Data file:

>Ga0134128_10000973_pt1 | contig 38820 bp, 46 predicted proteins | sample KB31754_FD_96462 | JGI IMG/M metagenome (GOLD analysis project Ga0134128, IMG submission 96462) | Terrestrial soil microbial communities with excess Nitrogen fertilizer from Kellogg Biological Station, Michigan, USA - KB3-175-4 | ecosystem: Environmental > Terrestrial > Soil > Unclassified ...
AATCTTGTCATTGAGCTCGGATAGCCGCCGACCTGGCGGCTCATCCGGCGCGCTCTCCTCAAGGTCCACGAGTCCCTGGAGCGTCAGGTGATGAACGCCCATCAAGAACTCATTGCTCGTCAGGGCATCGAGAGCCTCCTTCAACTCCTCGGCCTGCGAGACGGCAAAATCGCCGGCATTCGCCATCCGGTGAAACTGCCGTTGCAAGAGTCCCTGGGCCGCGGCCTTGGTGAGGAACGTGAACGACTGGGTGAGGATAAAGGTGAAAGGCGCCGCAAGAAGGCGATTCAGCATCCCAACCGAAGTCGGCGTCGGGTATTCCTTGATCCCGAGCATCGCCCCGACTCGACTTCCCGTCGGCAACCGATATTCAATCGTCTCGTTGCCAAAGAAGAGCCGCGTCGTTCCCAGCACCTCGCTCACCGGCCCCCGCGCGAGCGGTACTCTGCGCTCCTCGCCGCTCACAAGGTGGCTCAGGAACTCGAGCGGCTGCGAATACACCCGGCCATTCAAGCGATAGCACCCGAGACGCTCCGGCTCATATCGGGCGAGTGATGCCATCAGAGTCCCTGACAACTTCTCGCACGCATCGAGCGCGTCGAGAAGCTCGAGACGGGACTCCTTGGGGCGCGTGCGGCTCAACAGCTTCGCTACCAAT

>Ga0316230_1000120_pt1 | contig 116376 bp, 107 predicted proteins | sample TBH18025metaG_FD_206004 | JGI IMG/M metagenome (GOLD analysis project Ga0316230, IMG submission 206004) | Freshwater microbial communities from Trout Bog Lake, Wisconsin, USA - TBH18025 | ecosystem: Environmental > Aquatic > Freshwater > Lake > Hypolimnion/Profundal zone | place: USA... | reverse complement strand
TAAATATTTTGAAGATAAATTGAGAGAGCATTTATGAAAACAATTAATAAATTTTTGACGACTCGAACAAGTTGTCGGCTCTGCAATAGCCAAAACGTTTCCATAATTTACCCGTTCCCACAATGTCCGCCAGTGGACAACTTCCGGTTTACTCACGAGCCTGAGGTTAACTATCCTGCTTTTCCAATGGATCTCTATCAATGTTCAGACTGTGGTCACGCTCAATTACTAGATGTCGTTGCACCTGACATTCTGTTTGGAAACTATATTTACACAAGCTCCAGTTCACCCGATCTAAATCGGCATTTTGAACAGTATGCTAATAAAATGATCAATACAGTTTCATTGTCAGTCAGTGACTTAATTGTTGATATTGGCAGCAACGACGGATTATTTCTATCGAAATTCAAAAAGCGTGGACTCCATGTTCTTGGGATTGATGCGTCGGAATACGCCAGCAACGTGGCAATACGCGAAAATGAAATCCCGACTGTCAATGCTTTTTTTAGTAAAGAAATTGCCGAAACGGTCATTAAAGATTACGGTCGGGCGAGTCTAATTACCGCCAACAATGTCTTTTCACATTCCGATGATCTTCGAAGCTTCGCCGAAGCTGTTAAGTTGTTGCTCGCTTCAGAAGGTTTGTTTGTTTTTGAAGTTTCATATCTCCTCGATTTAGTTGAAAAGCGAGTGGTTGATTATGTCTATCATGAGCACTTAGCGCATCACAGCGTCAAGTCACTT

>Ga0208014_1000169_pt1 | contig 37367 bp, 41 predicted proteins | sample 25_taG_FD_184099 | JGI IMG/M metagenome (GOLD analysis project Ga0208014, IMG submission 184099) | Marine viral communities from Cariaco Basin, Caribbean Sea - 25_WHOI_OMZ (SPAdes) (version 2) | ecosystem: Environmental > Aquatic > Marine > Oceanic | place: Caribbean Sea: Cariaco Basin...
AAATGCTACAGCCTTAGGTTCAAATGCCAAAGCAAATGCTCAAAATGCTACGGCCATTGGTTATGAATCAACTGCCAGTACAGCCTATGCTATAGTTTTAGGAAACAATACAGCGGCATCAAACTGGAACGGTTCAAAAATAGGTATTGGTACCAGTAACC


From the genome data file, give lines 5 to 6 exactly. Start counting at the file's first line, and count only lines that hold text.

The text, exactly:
>Ga0208014_1000169_pt1 | contig 37367 bp, 41 predicted proteins | sample 25_taG_FD_184099 | JGI IMG/M metagenome (GOLD analysis project Ga0208014, IMG submission 184099) | Marine viral communities from Cariaco Basin, Caribbean Sea - 25_WHOI_OMZ (SPAdes) (version 2) | ecosystem: Environmental > Aquatic > Marine > Oceanic | place: Caribbean Sea: Cariaco Basin...
AAATGCTACAGCCTTAGGTTCAAATGCCAAAGCAAATGCTCAAAATGCTACGGCCATTGGTTATGAATCAACTGCCAGTACAGCCTATGCTATAGTTTTAGGAAACAATACAGCGGCATCAAACTGGAACGGTTCAAAAATAGGTATTGGTACCAGTAACC